The Elusive Quest for Growth

Feb 14, 2005


William Easterly 
Professor of Economics
New York University

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Since the end of World War II, economists have tried to figure out how poor countries in the tropics could attain standards of living approaching those of countries in Europe and North America. Attempted remedies have included providing foreign aid, investing in machines, fostering education, controlling population growth, and making aid loans as well as forgiving those loans on condition of reforms. None of these solutions has delivered as promised.

In this program we will discuss how all of these solutions violate the basic principle of economics, that people--private individuals and businesses, government officials, even aid donors--respond to incentives. We will first discuss the importance of growth, and then analyze the development solutions that have failed. Finally, we will explore alternative approaches to the problems.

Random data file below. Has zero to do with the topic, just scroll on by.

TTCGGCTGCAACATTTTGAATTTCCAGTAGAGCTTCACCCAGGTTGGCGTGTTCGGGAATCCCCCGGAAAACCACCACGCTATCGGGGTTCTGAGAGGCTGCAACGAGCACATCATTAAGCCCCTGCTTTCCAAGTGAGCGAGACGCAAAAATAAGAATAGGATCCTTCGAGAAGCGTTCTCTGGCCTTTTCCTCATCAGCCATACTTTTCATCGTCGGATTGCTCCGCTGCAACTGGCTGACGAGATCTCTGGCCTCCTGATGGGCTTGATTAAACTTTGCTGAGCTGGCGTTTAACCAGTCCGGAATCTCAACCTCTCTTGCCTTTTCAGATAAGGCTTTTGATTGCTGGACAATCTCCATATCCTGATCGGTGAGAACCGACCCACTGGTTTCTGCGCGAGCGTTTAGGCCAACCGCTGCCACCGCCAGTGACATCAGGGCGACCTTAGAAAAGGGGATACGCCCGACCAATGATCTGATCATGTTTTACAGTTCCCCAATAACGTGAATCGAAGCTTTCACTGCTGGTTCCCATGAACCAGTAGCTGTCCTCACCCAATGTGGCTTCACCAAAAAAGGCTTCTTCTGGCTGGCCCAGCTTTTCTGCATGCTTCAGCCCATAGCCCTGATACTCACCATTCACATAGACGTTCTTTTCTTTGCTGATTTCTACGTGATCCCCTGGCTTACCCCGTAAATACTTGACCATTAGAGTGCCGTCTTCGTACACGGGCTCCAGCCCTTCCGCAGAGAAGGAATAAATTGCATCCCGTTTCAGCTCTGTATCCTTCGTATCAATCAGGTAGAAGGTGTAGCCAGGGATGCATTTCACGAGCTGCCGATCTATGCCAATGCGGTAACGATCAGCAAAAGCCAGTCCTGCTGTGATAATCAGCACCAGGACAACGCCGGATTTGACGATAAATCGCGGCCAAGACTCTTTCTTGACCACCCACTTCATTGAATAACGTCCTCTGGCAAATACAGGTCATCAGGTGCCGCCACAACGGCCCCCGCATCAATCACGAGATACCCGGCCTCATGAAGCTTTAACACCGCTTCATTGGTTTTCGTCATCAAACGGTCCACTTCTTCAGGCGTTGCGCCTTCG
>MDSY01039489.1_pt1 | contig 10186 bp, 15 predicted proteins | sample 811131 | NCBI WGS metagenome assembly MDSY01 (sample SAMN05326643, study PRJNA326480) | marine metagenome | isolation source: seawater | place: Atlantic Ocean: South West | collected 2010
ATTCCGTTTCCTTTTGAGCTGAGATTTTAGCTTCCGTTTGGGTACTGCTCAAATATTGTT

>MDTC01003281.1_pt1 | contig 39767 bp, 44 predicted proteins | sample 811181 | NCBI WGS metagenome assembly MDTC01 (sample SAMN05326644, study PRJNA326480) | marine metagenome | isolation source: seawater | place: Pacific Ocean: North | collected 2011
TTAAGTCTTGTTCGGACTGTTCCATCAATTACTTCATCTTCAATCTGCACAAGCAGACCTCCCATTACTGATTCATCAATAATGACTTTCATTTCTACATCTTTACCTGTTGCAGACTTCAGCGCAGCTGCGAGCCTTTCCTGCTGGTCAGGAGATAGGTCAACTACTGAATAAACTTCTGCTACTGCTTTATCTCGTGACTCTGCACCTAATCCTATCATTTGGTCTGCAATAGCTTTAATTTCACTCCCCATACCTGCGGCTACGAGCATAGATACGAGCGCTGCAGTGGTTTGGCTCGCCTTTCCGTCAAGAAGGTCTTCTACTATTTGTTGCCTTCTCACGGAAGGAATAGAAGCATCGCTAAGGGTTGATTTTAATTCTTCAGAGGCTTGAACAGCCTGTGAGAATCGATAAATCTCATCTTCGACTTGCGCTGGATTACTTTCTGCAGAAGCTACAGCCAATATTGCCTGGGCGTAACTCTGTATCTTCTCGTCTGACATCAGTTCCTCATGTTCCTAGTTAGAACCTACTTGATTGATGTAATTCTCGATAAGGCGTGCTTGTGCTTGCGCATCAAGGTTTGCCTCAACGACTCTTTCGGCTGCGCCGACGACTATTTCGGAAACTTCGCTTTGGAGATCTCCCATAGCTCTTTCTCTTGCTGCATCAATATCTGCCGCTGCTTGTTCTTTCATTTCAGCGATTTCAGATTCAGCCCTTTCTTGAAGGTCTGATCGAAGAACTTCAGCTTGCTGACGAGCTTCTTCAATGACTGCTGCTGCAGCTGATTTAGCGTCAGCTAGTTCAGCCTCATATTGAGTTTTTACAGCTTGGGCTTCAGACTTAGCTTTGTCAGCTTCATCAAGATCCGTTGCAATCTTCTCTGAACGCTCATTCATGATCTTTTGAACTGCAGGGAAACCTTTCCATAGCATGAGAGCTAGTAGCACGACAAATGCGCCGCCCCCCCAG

Distinguished Scholar Breakfasts are invitation-only programs that explore the role of economics in policy areas that may be considered "out of the ordinary." Unlike lectures or panels, these breakfasts are exchanges among senior staff, colleagues, and a scholar in a particular field. While Mercatus provides the framework for the breakfast, participants direct the discussion.  Participants will be given copies of Dr. Easterly's book.

Williams Easterly is currently Professor of Economics (Joint with Africana Studies Program) at New York University and Non-Resident Senior Fellow at the Center for Global Development.  Prior to his appointment to NYU, Professor Easterly spent 16 years with the World Bank as a Senior Advisor or Economics in the Macroeconomics and Growth Division, the World Development Report, and the West Africa and Columbia divisions.  He is author of the much publicized The Elusive Quest for Growth: Economists’ Adventures and Misadventures in the Tropics.